More than six years after the first United Nations Climate Change Summit, the world still has a long way to go to align with the 2016 Paris Agreement. The 2022 event (COP27) in Egypt yielded high expectations to get countries back on track, especially after an increase in climate pledges resulting from COP26. However, for many, this year served up underwhelming results.  


With the commitment to limit planetary warming to 1.5 degrees Celsius on life support, governments came out of COP27 with hope that a more realistic goal of 1.7 degrees would be within reach. The conflict now centers on how to accelerate decarbonization and who will pick up the tab.  


There’s no doubt that reducing emissions is on the global agenda but progress up until now has been stagnant. While we’ve seen massive new investment in solar and wind recently, there is also massive new investment in fossil fuels. 


If change is what the world wants, there must be a large-scale technological transformation aided by political action. Climate policy will need to be reframed, made less partisan, and directly address the concerns of actors bearing decarbonization costs. And as we continue to see the impacts of climate change on communities and the rising costs of related damages, climate finance will be more important than ever.  


The hard reality is: if we don’t want to spend the coming decades in emergency response mode, we need to start getting ahead of the game.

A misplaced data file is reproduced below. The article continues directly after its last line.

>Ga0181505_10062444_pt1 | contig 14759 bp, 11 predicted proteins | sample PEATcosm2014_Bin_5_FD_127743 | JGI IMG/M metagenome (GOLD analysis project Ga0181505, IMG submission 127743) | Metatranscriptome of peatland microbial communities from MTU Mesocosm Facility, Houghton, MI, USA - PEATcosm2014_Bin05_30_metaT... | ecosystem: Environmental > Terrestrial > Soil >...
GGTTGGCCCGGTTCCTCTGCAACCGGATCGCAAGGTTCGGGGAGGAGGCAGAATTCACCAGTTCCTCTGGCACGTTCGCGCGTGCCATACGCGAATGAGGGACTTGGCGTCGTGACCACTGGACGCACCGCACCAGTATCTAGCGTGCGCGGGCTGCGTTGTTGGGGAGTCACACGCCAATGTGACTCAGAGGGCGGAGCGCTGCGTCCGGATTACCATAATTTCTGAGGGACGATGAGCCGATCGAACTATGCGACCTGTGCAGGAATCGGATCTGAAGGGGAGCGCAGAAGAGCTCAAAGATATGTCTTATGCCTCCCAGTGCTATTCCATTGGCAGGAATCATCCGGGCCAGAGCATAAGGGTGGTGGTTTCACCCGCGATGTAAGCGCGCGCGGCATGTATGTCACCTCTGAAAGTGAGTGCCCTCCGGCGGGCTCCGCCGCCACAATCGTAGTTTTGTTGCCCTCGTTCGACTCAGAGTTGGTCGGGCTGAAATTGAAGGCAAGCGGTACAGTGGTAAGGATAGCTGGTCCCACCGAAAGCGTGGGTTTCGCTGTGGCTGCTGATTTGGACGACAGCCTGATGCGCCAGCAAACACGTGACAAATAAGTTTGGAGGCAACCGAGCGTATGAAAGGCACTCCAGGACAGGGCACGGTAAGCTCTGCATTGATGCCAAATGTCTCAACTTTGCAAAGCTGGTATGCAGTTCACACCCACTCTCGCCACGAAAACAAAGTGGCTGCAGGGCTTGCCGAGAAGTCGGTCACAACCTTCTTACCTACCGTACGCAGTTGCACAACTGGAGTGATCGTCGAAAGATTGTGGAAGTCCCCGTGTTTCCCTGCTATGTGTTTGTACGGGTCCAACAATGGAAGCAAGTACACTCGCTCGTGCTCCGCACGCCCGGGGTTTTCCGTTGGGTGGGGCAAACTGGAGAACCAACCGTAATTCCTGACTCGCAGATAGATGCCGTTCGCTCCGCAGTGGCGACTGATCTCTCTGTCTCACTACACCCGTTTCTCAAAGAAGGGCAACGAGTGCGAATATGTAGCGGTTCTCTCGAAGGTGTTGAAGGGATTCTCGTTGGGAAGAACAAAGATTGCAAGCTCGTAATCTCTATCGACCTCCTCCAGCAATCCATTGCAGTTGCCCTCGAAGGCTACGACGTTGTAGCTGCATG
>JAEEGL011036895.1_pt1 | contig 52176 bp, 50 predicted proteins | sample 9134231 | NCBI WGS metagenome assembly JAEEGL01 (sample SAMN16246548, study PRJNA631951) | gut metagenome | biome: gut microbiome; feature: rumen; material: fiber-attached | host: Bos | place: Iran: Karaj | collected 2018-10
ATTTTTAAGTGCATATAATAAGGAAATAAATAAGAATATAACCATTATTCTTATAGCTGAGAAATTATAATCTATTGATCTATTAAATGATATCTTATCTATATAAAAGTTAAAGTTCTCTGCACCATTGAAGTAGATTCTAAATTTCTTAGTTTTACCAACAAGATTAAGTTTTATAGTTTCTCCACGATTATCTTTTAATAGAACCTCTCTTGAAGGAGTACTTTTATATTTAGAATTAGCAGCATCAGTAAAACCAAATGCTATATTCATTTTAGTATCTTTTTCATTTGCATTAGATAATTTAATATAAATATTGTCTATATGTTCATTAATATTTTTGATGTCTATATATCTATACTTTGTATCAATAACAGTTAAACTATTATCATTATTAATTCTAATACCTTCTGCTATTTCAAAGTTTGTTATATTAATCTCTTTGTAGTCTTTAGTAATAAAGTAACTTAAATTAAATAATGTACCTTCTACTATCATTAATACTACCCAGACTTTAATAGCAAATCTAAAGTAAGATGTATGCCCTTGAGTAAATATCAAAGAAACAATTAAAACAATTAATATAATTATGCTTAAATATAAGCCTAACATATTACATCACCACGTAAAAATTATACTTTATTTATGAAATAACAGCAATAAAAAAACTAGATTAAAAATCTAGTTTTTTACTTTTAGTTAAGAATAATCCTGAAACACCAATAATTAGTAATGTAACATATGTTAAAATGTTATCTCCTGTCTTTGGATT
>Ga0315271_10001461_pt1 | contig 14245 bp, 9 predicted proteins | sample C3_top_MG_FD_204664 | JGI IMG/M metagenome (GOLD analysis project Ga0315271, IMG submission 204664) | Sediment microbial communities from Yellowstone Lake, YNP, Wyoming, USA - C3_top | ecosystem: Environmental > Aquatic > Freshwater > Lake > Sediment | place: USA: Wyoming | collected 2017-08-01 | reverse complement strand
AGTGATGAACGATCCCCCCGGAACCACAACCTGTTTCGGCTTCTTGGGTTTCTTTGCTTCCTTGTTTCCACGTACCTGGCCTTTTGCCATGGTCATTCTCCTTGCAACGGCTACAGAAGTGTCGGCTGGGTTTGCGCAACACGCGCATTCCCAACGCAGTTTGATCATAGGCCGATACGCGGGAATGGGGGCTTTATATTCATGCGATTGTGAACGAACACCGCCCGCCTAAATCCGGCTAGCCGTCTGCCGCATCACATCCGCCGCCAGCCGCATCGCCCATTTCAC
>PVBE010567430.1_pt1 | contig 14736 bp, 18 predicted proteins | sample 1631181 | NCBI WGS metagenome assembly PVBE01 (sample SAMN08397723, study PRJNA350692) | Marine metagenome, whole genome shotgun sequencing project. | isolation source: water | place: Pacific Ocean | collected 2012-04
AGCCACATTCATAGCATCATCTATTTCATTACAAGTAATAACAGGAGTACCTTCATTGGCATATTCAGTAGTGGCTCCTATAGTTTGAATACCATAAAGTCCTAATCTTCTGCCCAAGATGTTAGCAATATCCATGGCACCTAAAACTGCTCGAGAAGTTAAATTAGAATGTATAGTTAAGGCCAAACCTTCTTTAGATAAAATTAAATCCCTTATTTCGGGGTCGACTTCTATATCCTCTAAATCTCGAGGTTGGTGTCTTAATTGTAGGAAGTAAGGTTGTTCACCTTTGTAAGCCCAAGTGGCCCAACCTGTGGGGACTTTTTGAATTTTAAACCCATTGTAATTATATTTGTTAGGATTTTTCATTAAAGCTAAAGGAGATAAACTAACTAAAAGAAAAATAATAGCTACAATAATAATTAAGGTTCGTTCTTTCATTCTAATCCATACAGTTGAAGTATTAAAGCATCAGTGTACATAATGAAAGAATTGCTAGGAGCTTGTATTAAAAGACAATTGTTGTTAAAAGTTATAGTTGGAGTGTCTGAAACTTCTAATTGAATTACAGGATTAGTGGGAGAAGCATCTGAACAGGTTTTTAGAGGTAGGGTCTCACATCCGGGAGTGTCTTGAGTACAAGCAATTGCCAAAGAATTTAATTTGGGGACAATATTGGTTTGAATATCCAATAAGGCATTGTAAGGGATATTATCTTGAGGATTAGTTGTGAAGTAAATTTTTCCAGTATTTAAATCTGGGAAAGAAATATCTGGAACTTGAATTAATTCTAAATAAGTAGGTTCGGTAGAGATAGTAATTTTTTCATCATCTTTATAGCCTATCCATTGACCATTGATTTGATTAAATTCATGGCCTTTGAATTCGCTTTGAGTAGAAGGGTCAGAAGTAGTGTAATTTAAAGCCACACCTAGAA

These challenges are daunting, but there is hope. For governments globally, 2022 was a big year for international climate policy. Historically, tackling climate change is pushed aside when events such as spiraling inflation and energy shortages plague the world. Yet amid Russia’s war on Ukraine and the lingering scare of a recession, the world’s biggest greenhouse gas emitters – China, the United States, the European Union, and India – have made climate agendas central to recovery plans.  


If there’s anything to take away from 2022, it’s that climate action and economic stability are no longer seen as competing priorities – on the contrary, they go hand-in-hand. Global leaders acknowledged this with historical commitments to drive more adoption of renewable energy.  


The EU announced a plan to eliminate reliance on Russian gas by 2027, and nearly halve overall gas use by 2030. Similarly, the U.S. took action through the Inflation Reduction Act which put clean energy investment at the forefront to address the cost-of-living crisis.  

China’s government has released plans for coupling economic and energy security, and low-carbon growth, as well as targets that will more than double the installed capacity of wind and solar by


In India, a National Electricity Plan released by the central government this year has clean energy at its core. The country’s renewables capacity is set to soar by 250% over the next decade. 


We finally have significant momentum toward building a global scaffolding on which to structure our climate policy and investment commitments. However, as we know, commitments mean nothing unless there’s follow through, especially on the grand scale that is the Earth. We’ve done the talking in 2022, and now it’s time for the doing in 2023.  


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